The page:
|Dell XPS 13 (9310)||Core i7-1165G7*||Iris Xe (integrated)||16GB LPDDR4x-4276*||512GB*||13.4 touch, 1200p|
|MacBook Pro (16-inch)||Apple M1||8-core GPU on SOC||16GB LPDDR4X-4266*||2TB*||13, 1600p|
|Microsoft Surface Laptop 4||Ryzen 7 4980U* or Core i7-1185G||Radeon or Iris Xe (integrated)||32GB LPDDR4x*||1TB*||15 touch, 1664p|
|MSI GE66 Raider||Core i9-10980HK||RTX 2080 Super Max-Q||32GB DDR4-3200*||1TB||15.6, 1080p|
|Lenovo ThinkPad X1 Carbon (Gen 9)||Core i7-1165G7*||Iris Xe (integrated)||32GB LPDDR4x-4266*||1TB||14 touch, 1920p|
|Lenovo ThinkPad X1 Nano||Core i7-1160G7*||Iris Xe (integrated)||16GB LPDDR4x-4266*||1TB||13 touch,1350p|
|Asus ZenBook Duo UX481||Core i7-10510U*||MX250||16GB DDR3*||1TB||14, 1080p|
|Dell XPS 17||Core i7-12700H||RTX 3060||32GB DDR5||1TB||17 touch, 2400p|
|Microsoft Surface Pro 9||Core i7-1255U||Iris Xe (integrated)||16GB LPDDR4x-2092||512GB||13,1920p, 120 Hz|
Finding Discounts on the Best Ultrabooks
Whether you're shopping for one of the best ultrabooks or a laptop didn't quite make our list, you may find savings by checking out our lists of the latest Dell coupon codes, HP coupon codes, Lenovo coupon codes, Best Buy promo codes or Newegg promo codes.
This article actually highlights a true embarrassment for Dell, HP and Apple. They have known since long that AMD would offer Zen2-based mobile CPU with an expected much superior performance compared to Intel. Still all three missed the train by launching new high-end models with only Intel CPU.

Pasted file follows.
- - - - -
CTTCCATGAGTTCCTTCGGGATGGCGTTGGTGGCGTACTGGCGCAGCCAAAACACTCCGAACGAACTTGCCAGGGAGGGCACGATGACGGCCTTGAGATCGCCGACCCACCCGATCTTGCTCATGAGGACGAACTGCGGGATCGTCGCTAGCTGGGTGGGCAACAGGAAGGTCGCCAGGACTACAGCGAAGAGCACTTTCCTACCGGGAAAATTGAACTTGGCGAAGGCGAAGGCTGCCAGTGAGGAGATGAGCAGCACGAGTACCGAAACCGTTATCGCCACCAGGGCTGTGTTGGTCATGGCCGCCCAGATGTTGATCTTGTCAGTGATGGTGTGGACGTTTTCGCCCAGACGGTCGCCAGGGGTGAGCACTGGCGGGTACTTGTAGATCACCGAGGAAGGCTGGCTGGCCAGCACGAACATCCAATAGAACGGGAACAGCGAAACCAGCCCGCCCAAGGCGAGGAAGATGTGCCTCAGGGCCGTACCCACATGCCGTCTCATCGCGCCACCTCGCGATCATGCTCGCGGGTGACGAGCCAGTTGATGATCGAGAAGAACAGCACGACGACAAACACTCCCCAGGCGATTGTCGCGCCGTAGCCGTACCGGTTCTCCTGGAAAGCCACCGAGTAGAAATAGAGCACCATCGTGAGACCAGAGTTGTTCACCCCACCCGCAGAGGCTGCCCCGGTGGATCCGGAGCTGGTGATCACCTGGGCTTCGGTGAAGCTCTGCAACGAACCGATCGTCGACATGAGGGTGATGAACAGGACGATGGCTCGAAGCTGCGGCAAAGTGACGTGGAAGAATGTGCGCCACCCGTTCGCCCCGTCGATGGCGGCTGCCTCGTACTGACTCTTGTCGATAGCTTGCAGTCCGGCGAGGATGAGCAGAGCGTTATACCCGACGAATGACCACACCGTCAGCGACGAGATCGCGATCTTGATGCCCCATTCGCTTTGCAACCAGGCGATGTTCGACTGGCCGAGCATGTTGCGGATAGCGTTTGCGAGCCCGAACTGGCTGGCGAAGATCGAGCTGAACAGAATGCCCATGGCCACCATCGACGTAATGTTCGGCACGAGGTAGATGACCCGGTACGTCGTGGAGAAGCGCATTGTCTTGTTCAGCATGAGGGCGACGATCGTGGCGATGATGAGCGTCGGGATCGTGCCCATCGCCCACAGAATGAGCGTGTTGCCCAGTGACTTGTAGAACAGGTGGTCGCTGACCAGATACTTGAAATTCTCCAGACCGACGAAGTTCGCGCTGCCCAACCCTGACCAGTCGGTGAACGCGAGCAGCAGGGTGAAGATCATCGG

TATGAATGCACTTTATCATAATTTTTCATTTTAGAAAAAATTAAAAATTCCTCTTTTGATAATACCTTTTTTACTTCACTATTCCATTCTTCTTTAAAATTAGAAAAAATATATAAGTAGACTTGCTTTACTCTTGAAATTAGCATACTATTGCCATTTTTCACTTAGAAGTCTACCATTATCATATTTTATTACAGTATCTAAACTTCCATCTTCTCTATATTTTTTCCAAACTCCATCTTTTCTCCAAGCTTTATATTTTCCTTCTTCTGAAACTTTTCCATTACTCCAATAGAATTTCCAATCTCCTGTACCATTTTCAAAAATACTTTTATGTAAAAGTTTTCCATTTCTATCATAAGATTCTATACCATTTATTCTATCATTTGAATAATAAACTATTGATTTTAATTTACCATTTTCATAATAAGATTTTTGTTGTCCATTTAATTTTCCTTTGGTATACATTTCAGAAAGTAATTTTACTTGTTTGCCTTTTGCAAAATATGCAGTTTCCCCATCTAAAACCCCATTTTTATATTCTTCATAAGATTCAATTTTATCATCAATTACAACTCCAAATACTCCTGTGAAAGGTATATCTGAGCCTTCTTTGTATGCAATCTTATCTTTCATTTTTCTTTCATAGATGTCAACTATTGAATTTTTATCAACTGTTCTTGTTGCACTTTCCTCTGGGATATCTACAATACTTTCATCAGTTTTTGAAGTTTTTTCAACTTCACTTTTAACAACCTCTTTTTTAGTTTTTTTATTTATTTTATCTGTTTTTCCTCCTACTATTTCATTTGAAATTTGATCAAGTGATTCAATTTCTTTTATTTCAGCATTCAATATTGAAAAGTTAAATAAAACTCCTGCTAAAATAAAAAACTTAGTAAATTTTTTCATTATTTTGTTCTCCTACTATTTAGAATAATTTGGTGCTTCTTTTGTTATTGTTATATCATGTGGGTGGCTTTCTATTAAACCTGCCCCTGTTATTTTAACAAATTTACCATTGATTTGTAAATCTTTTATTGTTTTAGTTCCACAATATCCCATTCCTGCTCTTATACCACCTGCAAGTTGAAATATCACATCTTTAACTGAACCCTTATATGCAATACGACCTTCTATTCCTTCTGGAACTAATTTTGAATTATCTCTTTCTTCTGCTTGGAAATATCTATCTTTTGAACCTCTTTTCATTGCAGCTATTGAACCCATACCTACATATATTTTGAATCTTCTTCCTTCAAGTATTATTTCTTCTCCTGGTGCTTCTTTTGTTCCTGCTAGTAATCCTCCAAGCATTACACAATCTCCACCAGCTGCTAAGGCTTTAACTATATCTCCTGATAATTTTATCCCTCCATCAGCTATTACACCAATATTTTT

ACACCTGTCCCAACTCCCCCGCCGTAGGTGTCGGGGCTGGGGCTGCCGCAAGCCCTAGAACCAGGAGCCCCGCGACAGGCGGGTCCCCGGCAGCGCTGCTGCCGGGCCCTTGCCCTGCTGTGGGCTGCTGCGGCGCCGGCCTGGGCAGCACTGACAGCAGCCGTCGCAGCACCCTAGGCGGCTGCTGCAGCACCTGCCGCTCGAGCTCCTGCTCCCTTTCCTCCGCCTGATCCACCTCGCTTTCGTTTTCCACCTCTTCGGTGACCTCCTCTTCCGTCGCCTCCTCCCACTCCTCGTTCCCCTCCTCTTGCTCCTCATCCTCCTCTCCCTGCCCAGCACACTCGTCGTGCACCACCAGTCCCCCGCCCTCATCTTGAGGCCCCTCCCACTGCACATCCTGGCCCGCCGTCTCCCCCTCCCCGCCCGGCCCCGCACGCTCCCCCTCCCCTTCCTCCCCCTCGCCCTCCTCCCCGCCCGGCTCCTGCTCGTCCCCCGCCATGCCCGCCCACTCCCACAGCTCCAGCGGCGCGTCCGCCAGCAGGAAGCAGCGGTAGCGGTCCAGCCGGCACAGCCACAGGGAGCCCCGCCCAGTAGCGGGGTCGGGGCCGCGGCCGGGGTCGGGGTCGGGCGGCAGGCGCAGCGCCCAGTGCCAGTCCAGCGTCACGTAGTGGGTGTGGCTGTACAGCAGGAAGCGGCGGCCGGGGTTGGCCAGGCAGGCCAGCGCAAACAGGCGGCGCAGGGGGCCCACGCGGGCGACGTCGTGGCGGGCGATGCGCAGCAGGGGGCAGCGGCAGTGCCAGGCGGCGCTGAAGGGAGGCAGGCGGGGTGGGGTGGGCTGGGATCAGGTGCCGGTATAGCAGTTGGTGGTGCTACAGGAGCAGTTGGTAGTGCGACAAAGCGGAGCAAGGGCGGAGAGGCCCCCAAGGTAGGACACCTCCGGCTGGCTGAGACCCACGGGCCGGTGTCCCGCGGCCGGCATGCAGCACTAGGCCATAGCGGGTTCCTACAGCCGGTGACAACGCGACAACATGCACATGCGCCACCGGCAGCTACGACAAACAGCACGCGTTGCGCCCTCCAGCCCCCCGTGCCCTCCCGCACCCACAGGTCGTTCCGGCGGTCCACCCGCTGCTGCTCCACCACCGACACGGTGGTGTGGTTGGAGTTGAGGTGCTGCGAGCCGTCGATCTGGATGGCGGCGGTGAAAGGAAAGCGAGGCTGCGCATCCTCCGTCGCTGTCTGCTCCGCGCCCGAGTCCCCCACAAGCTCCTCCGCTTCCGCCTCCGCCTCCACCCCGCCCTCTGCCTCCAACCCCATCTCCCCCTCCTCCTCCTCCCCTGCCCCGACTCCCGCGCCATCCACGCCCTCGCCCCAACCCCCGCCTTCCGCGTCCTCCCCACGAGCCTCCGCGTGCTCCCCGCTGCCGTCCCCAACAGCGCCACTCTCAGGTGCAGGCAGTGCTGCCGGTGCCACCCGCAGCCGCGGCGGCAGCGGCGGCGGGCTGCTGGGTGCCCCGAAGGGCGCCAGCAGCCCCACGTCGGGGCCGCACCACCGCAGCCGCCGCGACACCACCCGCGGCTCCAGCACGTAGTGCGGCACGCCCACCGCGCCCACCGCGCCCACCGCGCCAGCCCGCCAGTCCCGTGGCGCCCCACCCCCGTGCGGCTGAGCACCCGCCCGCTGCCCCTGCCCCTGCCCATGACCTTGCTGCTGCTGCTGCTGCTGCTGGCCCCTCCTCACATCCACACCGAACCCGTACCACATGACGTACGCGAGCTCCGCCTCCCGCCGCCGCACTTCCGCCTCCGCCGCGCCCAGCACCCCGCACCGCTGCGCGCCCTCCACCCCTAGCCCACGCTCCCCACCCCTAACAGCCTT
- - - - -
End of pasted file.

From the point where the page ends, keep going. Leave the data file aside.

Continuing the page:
I'm typing this from a Dell XPS 15 2019 edition with i7 9750H, while my personal new laptop is a 4800U Asus TUF.
It's not even funny. The XPS 15 has a fantastic wide gamut screen, and performance is atrocious. Sure the boost is amazing on paper for the few seconds it can run until thermal limits are hit and the machine throttles down. After 1 year, the keyboard actually bent slightly near the trackpad with the heat and the battery inflated. A replacement was needed. It wasn't an isolated case either - a cursory search for such will reveal lots of angry Dell customers. Luckily the company contract covers it.
Intel just cannot compete, period. The 4800U performance, battery life, expandability, 2x NVME SSDs, 1x SATA SSD or HDD. Sure the screen gamut won't even cover 100% sRGB, but for that you can find better units from Lenovo, and the Asus G14 with the 4900U, just to name a few.
The offers displayed in the article are great if you can get them at 30-50% of their sale price.
In technical merit alone, well, it'll clearly take a bit of time for Intel to catch up. Let's hope they do though, lest AMD "pull an Intel", stop innovating and start charging an arm and a leg for Ryzen rehashes for 5 years.
Intel - Premium, Ultrabook, High End
AMD - Another Marketing Deception - basement level, last years models, bargain bin
Wonder why such performance isn't found neither on premium laptops nor ultrabooks. Premium means lousy now ?
It is quite sad that for their consumer products HP, Dell, etc... not putting AMD CPUs in their top of the line designs. However, for us consumers we end up getting superior performance for less cost, see the $649 Acer Swift 3. The biggest issue with that laptop is the screen isn't the best and it could use a better thermal solution, however, you get better CPU & iGPU performance than the i7-1065G7.
He is not saying he sees it that way. The big spenders in corparation know nothing. They see Intel and they think is it what they want.
They are just stupid.